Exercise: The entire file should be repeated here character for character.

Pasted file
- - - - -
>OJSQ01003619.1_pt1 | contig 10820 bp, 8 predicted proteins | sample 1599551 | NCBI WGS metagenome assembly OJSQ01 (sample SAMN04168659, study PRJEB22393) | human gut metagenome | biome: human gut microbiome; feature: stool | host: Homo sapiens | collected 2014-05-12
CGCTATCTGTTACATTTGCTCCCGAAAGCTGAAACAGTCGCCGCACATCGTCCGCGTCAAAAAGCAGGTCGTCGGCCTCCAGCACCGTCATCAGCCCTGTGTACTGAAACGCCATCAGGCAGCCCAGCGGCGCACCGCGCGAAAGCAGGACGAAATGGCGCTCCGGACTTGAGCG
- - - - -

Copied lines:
>OJSQ01003619.1_pt1 | contig 10820 bp, 8 predicted proteins | sample 1599551 | NCBI WGS metagenome assembly OJSQ01 (sample SAMN04168659, study PRJEB22393) | human gut metagenome | biome: human gut microbiome; feature: stool | host: Homo sapiens | collected 2014-05-12
CGCTATCTGTTACATTTGCTCCCGAAAGCTGAAACAGTCGCCGCACATCGTCCGCGTCAAAAAGCAGGTCGTCGGCCTCCAGCACCGTCATCAGCCCTGTGTACTGAAACGCCATCAGGCAGCCCAGCGGCGCACCGCGCGAAAGCAGGACGAAATGGCGCTCCGGACTTGAGCG